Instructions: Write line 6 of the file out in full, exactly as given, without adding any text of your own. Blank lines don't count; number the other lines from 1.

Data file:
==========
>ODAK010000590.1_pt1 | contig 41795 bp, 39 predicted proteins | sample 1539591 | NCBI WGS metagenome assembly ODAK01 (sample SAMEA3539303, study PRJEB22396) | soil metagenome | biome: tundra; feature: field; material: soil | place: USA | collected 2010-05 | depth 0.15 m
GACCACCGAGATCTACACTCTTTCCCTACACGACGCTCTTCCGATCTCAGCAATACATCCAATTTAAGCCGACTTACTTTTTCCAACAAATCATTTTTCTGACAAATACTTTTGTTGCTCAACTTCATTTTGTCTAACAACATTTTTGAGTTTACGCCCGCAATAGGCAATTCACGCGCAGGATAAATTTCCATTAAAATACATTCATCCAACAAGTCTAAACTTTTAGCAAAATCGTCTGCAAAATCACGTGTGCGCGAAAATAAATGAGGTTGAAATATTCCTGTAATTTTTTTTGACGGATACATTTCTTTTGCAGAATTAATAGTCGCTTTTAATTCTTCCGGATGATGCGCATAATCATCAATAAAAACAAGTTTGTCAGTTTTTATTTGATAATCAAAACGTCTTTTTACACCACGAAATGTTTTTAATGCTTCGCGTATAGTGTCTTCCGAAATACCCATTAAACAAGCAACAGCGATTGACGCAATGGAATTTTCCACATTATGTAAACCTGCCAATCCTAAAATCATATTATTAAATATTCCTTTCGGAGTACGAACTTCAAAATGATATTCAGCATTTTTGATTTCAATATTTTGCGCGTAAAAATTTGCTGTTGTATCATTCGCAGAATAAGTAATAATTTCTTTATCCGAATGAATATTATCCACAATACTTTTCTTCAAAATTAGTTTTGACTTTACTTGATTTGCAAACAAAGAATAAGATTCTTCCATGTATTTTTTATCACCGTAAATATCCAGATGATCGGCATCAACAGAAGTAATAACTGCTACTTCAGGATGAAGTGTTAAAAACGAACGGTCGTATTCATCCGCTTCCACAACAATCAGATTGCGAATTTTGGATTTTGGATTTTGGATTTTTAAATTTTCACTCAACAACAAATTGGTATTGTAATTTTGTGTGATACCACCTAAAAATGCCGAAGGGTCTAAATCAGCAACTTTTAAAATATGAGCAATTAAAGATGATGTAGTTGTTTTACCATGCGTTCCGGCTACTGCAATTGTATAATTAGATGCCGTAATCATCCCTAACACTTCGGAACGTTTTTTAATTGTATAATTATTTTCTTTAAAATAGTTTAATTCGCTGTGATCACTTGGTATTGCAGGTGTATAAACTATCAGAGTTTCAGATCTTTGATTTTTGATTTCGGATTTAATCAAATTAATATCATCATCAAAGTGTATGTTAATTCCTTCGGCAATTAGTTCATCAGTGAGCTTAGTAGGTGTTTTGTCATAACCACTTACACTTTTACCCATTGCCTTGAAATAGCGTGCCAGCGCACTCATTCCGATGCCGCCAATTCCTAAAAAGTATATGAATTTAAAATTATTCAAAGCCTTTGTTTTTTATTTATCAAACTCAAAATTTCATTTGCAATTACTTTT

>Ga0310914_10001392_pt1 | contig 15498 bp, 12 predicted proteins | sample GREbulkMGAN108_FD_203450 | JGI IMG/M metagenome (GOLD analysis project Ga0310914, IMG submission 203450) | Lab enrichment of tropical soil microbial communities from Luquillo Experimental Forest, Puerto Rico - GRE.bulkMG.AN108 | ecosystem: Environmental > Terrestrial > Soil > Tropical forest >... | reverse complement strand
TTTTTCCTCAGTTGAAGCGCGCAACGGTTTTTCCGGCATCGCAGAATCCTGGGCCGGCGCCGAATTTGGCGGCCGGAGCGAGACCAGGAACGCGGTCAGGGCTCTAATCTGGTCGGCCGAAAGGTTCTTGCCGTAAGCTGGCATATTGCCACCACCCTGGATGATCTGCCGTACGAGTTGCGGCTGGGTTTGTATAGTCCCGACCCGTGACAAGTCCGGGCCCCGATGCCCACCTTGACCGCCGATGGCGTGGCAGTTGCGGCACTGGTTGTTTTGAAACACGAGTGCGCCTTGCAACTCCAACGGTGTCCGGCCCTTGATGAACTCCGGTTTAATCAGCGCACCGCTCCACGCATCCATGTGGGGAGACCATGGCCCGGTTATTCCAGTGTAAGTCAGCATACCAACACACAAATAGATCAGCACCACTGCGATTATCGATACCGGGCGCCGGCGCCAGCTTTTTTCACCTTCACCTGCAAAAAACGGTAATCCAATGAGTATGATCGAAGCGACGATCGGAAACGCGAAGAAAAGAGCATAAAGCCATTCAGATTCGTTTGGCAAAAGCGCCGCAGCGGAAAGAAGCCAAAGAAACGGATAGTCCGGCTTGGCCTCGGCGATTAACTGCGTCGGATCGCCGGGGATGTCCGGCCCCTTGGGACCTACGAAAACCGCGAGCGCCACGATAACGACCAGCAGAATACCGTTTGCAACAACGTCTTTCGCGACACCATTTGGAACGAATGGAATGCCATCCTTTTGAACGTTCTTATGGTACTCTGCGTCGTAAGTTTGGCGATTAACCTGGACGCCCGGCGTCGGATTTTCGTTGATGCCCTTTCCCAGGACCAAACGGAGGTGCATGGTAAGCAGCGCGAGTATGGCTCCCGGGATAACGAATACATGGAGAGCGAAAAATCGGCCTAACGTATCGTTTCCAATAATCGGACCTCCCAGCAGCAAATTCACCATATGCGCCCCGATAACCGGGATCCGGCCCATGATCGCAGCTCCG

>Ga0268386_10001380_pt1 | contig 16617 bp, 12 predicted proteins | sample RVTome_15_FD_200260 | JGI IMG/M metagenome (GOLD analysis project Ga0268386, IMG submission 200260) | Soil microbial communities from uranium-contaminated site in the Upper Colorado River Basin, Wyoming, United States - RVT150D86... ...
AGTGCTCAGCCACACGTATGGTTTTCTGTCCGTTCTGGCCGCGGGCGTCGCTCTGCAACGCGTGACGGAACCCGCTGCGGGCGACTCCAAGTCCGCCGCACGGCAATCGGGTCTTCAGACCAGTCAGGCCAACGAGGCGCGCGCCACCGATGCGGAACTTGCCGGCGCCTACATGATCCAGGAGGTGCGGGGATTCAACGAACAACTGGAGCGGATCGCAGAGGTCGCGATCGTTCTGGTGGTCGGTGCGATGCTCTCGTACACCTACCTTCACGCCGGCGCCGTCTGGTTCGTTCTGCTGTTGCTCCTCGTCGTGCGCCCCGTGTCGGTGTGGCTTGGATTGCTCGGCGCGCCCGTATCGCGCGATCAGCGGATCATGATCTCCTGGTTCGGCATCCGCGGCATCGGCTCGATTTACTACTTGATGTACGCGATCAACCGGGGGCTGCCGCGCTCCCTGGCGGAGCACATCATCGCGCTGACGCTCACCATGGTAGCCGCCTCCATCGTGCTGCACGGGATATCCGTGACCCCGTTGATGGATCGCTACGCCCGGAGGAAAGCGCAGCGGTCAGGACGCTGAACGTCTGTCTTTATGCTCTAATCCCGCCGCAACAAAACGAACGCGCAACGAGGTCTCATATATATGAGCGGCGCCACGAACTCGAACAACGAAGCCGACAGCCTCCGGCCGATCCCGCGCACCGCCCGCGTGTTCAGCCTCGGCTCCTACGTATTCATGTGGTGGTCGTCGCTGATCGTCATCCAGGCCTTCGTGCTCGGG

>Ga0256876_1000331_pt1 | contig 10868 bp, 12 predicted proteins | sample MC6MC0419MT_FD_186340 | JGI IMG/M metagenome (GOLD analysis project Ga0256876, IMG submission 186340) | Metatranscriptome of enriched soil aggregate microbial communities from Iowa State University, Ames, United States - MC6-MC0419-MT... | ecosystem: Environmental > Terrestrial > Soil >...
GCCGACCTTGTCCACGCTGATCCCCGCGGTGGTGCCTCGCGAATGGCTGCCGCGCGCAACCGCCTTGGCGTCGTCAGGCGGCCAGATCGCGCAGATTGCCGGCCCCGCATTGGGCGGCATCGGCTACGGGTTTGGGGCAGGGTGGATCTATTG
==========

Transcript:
AGTGCTCAGCCACACGTATGGTTTTCTGTCCGTTCTGGCCGCGGGCGTCGCTCTGCAACGCGTGACGGAACCCGCTGCGGGCGACTCCAAGTCCGCCGCACGGCAATCGGGTCTTCAGACCAGTCAGGCCAACGAGGCGCGCGCCACCGATGCGGAACTTGCCGGCGCCTACATGATCCAGGAGGTGCGGGGATTCAACGAACAACTGGAGCGGATCGCAGAGGTCGCGATCGTTCTGGTGGTCGGTGCGATGCTCTCGTACACCTACCTTCACGCCGGCGCCGTCTGGTTCGTTCTGCTGTTGCTCCTCGTCGTGCGCCCCGTGTCGGTGTGGCTTGGATTGCTCGGCGCGCCCGTATCGCGCGATCAGCGGATCATGATCTCCTGGTTCGGCATCCGCGGCATCGGCTCGATTTACTACTTGATGTACGCGATCAACCGGGGGCTGCCGCGCTCCCTGGCGGAGCACATCATCGCGCTGACGCTCACCATGGTAGCCGCCTCCATCGTGCTGCACGGGATATCCGTGACCCCGTTGATGGATCGCTACGCCCGGAGGAAAGCGCAGCGGTCAGGACGCTGAACGTCTGTCTTTATGCTCTAATCCCGCCGCAACAAAACGAACGCGCAACGAGGTCTCATATATATGAGCGGCGCCACGAACTCGAACAACGAAGCCGACAGCCTCCGGCCGATCCCGCGCACCGCCCGCGTGTTCAGCCTCGGCTCCTACGTATTCATGTGGTGGTCGTCGCTGATCGTCATCCAGGCCTTCGTGCTCGGG